Peebles, Curtis. The Corona Project: America's First Spy Satellites. Annapolis, MD: Naval Institute Press, 1997.
For Richelson, IJI&C 11.4, Peebles' book "is essentially a chronological narrative that begins in the 1940s, traces the development of strategic reconnaissance, and then provides a competent, integrated account of the various aspects of CORONA's history." There are also two chapters that "examine photographic interpretation and cover case studies of the exploitation of satellite imagery." Peebles also discusses some still-classified systems. On the downside, the book gives the impression of using only a limited range of research materials. Additionally, some readers "may find" some of the footnoting "misleading and annoying."
Brugioni, IJI&C 11.4, finds the appendices that list significant data on all of the 145 Corona flights to be particularly valuable. The reviewer concludes that "The Corona Project deserves an honored place among all that has been written about the art and science of reconnaissance and photo interpretation."
Although Bates, NIPQ 15.2, suggests that descriptions of every Corona flight "may get a little tedious," he concludes that this is a "well documented definitive history of an ultimately highly successful reconnaissance program, important to intelligence history." Dunar, Choice, May 1998, also is bothered by the "relentless recapitulation of successive flights," but adds that "Peebles rescues his narrative with anecdotes about recovery crews..., and about the dramatic work of photo interpretation specialists."
Eliason, Air Power, 27 Jul. 1999, comments that the author's "account gives the reader great insight into the long and difficult rise of our first space-based reconnaissance capabilities.... Peebles has woven together primary source documents recently declassified on Corona with first-person interviews and has then married this insider knowledge with leading historical texts on the early space period.... [The work] provides numerous examples of the impact that Corona photos had on our national decision making."
Peebles, Curtis. Dark Eagles: A History of Top Secret U.S. Aircraft Programs. Novato, CA: Presidio Press, 1995. Rev. ed. 1999. [pb]
Cutler, Proceedings 121.11 (Nov. 1995): "Through extensive research in newly declassified documents and numerous interviews with those who flew these supersensitive aircraft, Peebles reveals the secrets behind such 'black aircraft' as the SR-71 Blackbird, stealth fighters,... and the Aurora space plane that has been linked with UFO sightings over the years."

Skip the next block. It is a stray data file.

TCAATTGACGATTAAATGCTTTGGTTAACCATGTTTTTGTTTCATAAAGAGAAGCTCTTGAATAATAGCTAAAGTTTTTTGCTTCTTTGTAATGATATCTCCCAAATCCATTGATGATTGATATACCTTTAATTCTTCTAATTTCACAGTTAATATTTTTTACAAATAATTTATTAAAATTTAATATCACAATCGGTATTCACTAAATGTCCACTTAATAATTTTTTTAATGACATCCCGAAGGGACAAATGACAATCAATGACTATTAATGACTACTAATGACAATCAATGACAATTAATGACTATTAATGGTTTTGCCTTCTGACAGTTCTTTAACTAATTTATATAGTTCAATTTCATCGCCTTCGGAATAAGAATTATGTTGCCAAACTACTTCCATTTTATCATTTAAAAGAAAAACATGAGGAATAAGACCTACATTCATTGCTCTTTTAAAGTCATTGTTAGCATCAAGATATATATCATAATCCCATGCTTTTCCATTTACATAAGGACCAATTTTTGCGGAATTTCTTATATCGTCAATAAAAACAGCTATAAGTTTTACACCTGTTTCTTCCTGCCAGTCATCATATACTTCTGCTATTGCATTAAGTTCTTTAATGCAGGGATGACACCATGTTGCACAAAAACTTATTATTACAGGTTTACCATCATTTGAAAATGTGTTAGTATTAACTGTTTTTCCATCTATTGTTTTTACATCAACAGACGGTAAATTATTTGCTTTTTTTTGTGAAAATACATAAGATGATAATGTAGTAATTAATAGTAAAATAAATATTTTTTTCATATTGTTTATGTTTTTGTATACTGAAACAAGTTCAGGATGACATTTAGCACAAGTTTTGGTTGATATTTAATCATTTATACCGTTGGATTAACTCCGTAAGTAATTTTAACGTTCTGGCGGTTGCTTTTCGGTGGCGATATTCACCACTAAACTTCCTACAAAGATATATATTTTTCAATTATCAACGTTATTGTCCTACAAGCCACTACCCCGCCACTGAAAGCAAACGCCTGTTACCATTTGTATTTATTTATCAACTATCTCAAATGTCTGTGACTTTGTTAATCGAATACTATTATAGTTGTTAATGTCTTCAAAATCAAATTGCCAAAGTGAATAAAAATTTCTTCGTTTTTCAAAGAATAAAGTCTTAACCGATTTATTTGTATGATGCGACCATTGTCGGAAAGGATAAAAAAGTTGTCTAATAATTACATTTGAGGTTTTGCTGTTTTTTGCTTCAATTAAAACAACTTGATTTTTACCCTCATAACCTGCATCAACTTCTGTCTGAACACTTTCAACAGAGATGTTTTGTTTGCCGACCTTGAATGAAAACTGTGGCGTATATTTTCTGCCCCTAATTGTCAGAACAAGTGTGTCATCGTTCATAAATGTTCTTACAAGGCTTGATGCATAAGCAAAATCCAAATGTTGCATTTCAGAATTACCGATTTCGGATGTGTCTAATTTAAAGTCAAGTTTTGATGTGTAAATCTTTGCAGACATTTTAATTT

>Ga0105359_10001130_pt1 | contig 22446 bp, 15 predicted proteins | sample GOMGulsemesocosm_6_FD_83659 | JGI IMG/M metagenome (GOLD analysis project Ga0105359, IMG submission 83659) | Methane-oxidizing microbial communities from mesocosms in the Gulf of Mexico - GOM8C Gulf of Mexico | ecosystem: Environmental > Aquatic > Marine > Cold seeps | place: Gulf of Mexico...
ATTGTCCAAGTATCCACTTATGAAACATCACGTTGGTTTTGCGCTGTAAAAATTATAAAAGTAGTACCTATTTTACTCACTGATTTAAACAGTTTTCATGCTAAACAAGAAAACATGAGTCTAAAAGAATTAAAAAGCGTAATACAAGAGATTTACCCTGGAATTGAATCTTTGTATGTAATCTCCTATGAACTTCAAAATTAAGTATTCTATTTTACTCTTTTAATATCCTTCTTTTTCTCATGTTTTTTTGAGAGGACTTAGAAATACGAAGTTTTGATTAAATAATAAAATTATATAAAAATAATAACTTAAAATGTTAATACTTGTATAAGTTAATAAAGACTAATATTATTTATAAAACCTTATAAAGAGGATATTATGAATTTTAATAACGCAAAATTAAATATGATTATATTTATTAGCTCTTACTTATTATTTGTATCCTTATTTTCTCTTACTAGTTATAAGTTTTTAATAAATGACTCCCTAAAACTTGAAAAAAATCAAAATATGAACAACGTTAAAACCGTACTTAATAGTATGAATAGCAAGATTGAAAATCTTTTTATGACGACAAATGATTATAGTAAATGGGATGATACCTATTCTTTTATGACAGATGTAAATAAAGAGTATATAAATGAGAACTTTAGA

Peebles, Curtis. Guardians: Strategic Reconnaissance Satellites. Novato, CA: Presidio, 1987.
In a review of Richelson's America's Secret Eyes in Space, Fettig, IJI&C 4.4, comments that "Peebles covers all strategic reconnaissance satellites, both U.S. and Soviet, from the point of view of a historian of space exploration. [He] provides more technical coverage of satellites and systems" than Richelson's book. Peake, AIJ 15.2, see Peebles as reviewing the U.S. satellite program "in non-technical detail supported by black and white pictures and mainly secondary sources. There are several chapters on the Soviet space satellite program which are the most detailed in book form.... Overall, Guardians provides a good introduction to the history of intelligence satellites."
Peebles, Curtis. The Moby Dick Project: Reconnaissance Balloons Over Russia. Washington, DC: Smithsonian, 1991.
Surveillant 1.6 identifies this as the "story of a Cold War operation before U2s and SR-71s," involving a U.S. Air Force program to photograph the Soviet Union from "camera-carrying balloons." To Unsinger, IJI&C 6.3, this is a "fine book.... Peebles is to be complemented on a job well done."
Peebles, Curtis. Shadow Flights: America's Secret Airwar Against the Soviet Union: A Cold War History. Novato, CA: Presidio Press, 2000. 2002. [pb]
Taylor, Booklist (via Amazon.com), says that "military-aviation buffs ... will greatly appreciate the particulars Peebles reveals in this fully researched, dramatic, now-it-can-be-told tome" about secret reconnaissance flights over the Soviet Union in the 1950s.
Peebles, Curtis. Twilight Warriors: Covert Air Operations against the USSR. Annapolis, MD: Naval Institute Press, 2005.
Clark comment: This is an interesting and useful review of U.S. covert operations from the end of World War II through the Vietnam War. However, the subtitle is remarkably inaccurate, in that operations against the USSR constitute only a small portion of the activites described here and much more is discussed than "air operations." In addition, the handling of the reference materials is too general to satisfy any curiousity as to where the author obtained a particular item of information; and the absence of page numbers in the citing of articles is bothersome.
Peake, Studies 50.1 (Mar. 2006), finds that "[d]espite the subtitle, this book is really a summary of US covert action operations since World War II..... There is even an interesting chapter on the CIA's Domestic Contact Division and how its resources were used to collect against the Soviet Union.... Twilight Warriors presents an interesting but less than comprehensive review of the field, based mainly on secondary sources." For Van Nederveen, Air & Space Power Journal 22.1 (Spring 2008), this work "offers the right mix of scholarship, archival details, and spy stories to appeal to every reader."
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